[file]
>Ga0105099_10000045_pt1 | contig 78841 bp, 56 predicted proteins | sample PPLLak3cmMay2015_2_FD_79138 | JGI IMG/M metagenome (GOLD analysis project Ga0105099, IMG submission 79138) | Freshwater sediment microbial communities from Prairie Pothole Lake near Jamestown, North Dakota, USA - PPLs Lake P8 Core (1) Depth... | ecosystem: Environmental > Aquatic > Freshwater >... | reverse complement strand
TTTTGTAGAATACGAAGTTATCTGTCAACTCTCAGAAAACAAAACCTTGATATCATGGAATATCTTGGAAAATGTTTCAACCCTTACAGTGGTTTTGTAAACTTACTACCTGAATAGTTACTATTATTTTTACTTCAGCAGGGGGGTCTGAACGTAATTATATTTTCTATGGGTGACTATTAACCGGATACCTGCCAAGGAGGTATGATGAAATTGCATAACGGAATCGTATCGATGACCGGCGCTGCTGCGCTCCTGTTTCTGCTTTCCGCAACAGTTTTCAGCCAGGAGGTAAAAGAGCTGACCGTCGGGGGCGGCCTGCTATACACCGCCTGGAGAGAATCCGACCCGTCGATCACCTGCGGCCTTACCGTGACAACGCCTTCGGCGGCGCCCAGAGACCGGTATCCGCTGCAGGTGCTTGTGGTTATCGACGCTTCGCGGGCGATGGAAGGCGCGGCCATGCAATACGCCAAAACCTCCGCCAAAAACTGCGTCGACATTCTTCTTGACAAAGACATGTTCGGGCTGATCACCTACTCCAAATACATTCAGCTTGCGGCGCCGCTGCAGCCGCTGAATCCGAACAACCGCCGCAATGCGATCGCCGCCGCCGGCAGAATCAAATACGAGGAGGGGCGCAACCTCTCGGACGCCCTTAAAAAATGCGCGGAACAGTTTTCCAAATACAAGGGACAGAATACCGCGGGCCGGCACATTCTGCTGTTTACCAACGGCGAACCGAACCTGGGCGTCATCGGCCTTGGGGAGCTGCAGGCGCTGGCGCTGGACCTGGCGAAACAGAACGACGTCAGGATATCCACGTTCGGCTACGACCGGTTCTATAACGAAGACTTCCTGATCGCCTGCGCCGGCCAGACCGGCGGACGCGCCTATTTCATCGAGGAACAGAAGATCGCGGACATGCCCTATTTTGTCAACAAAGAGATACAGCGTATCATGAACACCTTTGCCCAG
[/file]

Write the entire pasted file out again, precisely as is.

>Ga0105099_10000045_pt1 | contig 78841 bp, 56 predicted proteins | sample PPLLak3cmMay2015_2_FD_79138 | JGI IMG/M metagenome (GOLD analysis project Ga0105099, IMG submission 79138) | Freshwater sediment microbial communities from Prairie Pothole Lake near Jamestown, North Dakota, USA - PPLs Lake P8 Core (1) Depth... | ecosystem: Environmental > Aquatic > Freshwater >... | reverse complement strand
TTTTGTAGAATACGAAGTTATCTGTCAACTCTCAGAAAACAAAACCTTGATATCATGGAATATCTTGGAAAATGTTTCAACCCTTACAGTGGTTTTGTAAACTTACTACCTGAATAGTTACTATTATTTTTACTTCAGCAGGGGGGTCTGAACGTAATTATATTTTCTATGGGTGACTATTAACCGGATACCTGCCAAGGAGGTATGATGAAATTGCATAACGGAATCGTATCGATGACCGGCGCTGCTGCGCTCCTGTTTCTGCTTTCCGCAACAGTTTTCAGCCAGGAGGTAAAAGAGCTGACCGTCGGGGGCGGCCTGCTATACACCGCCTGGAGAGAATCCGACCCGTCGATCACCTGCGGCCTTACCGTGACAACGCCTTCGGCGGCGCCCAGAGACCGGTATCCGCTGCAGGTGCTTGTGGTTATCGACGCTTCGCGGGCGATGGAAGGCGCGGCCATGCAATACGCCAAAACCTCCGCCAAAAACTGCGTCGACATTCTTCTTGACAAAGACATGTTCGGGCTGATCACCTACTCCAAATACATTCAGCTTGCGGCGCCGCTGCAGCCGCTGAATCCGAACAACCGCCGCAATGCGATCGCCGCCGCCGGCAGAATCAAATACGAGGAGGGGCGCAACCTCTCGGACGCCCTTAAAAAATGCGCGGAACAGTTTTCCAAATACAAGGGACAGAATACCGCGGGCCGGCACATTCTGCTGTTTACCAACGGCGAACCGAACCTGGGCGTCATCGGCCTTGGGGAGCTGCAGGCGCTGGCGCTGGACCTGGCGAAACAGAACGACGTCAGGATATCCACGTTCGGCTACGACCGGTTCTATAACGAAGACTTCCTGATCGCCTGCGCCGGCCAGACCGGCGGACGCGCCTATTTCATCGAGGAACAGAAGATCGCGGACATGCCCTATTTTGTCAACAAAGAGATACAGCGTATCATGAACACCTTTGCCCAG